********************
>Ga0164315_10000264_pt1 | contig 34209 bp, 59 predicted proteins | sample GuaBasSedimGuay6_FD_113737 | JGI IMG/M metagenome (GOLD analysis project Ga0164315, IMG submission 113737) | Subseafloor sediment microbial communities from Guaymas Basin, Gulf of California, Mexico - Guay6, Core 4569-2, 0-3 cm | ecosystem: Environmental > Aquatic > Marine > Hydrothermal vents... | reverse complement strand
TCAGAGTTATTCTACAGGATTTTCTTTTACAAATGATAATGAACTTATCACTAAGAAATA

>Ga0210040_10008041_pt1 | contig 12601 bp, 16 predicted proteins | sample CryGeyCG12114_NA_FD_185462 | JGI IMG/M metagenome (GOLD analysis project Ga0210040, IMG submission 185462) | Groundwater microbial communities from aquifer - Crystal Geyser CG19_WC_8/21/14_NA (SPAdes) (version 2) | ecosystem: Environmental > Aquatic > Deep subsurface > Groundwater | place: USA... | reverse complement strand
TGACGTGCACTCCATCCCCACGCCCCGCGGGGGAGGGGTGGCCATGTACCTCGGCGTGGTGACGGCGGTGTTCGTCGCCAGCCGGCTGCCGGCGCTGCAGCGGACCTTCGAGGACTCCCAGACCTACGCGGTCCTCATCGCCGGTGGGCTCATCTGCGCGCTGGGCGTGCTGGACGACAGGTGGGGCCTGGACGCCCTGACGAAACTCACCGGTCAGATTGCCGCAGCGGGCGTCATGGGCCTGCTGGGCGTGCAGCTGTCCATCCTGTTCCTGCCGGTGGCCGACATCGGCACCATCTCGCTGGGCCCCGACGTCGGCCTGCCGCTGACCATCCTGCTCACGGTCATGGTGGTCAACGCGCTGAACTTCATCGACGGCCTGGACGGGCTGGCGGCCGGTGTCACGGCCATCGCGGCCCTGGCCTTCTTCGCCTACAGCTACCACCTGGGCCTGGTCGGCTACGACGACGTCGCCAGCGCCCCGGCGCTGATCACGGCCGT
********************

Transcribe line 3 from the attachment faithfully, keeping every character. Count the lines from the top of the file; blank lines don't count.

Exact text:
>Ga0210040_10008041_pt1 | contig 12601 bp, 16 predicted proteins | sample CryGeyCG12114_NA_FD_185462 | JGI IMG/M metagenome (GOLD analysis project Ga0210040, IMG submission 185462) | Groundwater microbial communities from aquifer - Crystal Geyser CG19_WC_8/21/14_NA (SPAdes) (version 2) | ecosystem: Environmental > Aquatic > Deep subsurface > Groundwater | place: USA... | reverse complement strand